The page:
12/22/15

Holiday Musings: Embracing the Myth

The fall semester is over and today is probably the first day in the last four months that I have thought critically about anything not explicitly related to teaching or grading. Whenever I return to record my thoughts after such a break, I do so with trepidation, fearing that I will have forgotten how to think on paper.

We’re also a couple days from Christmas, which makes present one of the most important questions nagging me since leaving religion: is some sort of myth-making necessary for human flourishing? I’ve been increasingly critical of what I might call the ‘collateral damage’ of religion, and I would suggest that this collateral damage is fundamentally related to the supernatural referent of a given religious tradition. In many ways, Christmas seems the epitome of this damage, so diluted as to be harmless, yet a constant reminder of the hegemonic power of myth to shape our lives.

Setting this connection aside for a moment, however, there are important—also potentially damaging—problems associated with the explicit disavowal of all myth-making. Deconstruction takes a significant amount of work and naggingly reminds us of the arbitrary construction of our realities. In addition, there is an inverse relationship between one’s willingness to tolerate the problems of narrative and the willingness of others to tolerate your presence. In short, the more critical you are, the less fun you are to be around.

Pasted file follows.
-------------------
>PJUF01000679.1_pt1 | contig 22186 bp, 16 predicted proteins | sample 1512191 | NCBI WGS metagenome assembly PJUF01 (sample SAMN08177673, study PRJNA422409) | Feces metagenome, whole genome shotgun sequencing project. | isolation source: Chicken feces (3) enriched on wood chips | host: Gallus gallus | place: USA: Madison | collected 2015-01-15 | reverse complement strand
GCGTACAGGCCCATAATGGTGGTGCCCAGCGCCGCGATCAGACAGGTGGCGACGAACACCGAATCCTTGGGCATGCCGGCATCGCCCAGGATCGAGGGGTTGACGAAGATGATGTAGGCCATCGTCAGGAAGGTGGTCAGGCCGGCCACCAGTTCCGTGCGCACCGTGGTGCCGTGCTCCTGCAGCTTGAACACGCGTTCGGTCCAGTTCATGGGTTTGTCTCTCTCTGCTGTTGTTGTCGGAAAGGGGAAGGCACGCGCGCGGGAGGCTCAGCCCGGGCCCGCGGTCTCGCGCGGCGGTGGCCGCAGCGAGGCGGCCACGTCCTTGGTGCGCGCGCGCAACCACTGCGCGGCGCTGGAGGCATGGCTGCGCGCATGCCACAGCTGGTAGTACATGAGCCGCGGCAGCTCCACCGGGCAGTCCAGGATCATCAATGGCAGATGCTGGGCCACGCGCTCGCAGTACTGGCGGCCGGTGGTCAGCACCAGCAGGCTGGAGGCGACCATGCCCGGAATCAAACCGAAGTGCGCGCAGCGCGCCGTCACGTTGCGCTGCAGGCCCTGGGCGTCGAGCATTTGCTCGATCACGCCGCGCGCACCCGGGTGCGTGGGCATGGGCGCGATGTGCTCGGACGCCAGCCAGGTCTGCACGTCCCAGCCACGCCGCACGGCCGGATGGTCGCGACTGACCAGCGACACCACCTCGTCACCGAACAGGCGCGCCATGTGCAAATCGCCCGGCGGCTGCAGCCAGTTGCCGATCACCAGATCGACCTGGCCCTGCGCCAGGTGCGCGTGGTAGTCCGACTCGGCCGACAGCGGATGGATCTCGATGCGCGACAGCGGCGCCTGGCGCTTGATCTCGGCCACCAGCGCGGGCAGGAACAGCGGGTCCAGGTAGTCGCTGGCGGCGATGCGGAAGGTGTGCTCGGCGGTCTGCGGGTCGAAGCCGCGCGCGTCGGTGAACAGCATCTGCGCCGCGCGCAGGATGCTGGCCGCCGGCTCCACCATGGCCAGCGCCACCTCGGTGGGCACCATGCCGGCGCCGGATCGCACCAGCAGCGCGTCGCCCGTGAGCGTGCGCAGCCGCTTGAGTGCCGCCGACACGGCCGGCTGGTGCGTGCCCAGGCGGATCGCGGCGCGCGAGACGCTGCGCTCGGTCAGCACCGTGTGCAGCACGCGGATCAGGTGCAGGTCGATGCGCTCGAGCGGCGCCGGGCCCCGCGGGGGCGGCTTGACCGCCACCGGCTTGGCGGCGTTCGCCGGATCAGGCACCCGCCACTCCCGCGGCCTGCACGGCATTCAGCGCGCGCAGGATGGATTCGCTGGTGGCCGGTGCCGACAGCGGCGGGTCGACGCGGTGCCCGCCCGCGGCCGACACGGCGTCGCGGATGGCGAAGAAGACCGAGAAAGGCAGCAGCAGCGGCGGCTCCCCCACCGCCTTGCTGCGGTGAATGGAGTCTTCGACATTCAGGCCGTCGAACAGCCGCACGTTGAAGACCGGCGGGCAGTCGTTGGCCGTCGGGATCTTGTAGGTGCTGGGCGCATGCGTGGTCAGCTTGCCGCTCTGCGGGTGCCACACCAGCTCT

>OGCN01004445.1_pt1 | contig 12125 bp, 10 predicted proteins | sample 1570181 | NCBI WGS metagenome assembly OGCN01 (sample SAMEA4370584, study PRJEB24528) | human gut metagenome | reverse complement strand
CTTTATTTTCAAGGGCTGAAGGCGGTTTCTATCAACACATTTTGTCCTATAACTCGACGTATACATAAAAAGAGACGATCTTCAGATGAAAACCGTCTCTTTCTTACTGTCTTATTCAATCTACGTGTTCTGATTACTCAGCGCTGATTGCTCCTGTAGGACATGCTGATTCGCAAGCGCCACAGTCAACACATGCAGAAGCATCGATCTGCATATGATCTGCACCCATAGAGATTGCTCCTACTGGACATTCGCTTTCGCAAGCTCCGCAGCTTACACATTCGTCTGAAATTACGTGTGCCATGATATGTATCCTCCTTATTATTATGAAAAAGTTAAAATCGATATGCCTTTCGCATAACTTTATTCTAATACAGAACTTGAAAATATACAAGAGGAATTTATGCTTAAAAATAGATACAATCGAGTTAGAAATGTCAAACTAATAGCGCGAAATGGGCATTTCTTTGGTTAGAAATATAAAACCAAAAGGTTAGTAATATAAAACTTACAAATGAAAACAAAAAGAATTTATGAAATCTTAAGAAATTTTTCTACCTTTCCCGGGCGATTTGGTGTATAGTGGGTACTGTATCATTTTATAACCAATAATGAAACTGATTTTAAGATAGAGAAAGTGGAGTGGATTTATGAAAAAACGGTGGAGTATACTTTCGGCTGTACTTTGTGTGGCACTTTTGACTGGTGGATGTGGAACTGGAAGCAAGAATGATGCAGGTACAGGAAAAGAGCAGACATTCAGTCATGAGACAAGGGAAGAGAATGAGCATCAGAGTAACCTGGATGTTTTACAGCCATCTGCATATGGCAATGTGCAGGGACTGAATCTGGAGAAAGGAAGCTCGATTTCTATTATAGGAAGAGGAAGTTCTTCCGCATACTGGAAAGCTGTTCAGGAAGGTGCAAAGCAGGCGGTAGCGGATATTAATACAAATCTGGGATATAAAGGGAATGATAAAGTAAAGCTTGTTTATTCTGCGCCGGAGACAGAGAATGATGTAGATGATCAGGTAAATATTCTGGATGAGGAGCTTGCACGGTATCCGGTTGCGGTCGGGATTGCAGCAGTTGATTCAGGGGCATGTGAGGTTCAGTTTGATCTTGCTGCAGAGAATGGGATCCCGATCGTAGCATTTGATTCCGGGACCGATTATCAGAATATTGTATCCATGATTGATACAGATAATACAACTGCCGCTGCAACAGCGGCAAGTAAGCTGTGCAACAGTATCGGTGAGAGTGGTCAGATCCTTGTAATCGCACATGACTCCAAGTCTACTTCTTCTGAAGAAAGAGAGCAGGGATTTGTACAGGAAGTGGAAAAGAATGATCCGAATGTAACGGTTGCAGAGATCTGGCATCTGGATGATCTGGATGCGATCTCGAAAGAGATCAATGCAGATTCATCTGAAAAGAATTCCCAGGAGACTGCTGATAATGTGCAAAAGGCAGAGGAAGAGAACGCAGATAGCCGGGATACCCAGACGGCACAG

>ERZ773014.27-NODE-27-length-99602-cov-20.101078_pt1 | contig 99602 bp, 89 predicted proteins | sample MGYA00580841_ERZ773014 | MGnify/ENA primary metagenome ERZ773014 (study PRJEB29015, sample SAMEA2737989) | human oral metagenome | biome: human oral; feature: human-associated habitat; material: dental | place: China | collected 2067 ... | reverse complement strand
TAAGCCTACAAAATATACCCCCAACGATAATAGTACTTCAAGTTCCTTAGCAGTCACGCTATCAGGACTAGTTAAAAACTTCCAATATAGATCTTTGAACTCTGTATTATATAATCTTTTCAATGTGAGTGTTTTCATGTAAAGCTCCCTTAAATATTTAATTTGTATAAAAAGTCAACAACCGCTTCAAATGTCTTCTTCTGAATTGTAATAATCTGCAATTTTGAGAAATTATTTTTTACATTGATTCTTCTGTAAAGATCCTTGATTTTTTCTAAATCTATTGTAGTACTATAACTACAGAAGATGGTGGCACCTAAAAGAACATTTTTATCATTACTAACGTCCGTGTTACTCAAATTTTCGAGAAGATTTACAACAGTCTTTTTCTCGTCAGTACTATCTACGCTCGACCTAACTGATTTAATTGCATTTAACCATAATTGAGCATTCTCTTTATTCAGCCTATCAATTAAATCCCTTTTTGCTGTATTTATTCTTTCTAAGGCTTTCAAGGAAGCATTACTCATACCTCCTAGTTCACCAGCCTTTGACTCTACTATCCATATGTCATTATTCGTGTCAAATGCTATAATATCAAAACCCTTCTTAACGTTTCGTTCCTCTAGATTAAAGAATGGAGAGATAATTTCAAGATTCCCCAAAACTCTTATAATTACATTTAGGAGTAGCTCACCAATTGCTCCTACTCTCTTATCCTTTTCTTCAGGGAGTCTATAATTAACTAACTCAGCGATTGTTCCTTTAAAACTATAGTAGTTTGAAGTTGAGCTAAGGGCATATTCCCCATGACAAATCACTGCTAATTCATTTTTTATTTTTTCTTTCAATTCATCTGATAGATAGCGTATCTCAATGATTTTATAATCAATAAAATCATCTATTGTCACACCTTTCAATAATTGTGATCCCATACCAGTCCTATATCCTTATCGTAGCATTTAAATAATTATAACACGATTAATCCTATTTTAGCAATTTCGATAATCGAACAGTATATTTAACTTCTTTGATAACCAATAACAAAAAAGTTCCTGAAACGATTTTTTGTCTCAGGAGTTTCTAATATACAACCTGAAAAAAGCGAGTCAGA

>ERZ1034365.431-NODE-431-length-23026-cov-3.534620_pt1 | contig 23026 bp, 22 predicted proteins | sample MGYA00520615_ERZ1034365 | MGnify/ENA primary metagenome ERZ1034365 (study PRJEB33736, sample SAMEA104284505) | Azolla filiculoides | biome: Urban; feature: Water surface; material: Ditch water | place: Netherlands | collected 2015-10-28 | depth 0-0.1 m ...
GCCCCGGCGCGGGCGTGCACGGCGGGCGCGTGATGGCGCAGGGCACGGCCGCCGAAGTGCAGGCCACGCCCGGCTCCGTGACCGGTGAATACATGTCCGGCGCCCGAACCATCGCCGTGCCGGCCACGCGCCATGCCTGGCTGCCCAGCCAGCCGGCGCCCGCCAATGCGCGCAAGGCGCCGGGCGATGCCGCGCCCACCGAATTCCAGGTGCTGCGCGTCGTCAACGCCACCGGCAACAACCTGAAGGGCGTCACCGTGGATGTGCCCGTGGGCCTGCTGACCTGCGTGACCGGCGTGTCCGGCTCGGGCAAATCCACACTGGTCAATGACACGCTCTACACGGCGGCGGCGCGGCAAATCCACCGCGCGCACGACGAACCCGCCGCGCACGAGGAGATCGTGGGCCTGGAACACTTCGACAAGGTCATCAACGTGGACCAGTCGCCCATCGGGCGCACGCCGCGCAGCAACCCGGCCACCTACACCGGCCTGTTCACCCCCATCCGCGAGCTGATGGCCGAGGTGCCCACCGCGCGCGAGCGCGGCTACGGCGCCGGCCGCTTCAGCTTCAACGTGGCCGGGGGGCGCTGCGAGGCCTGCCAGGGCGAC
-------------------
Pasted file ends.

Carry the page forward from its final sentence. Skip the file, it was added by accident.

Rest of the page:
I was reminded of this when my choice to forgo eating animals became a topic of conversation at Thanksgiving. While one relative asked me questions about my justifications with incredulity and I attempted to respond in a way that encouraged reflection without being accusatory—a difficult thing to do when everyone has animal flesh on their plates—everyone else sat in awkward silence, hoping the moment would pass quickly and we could move on to less controversial topics—ones that do not challenge our cultural narratives.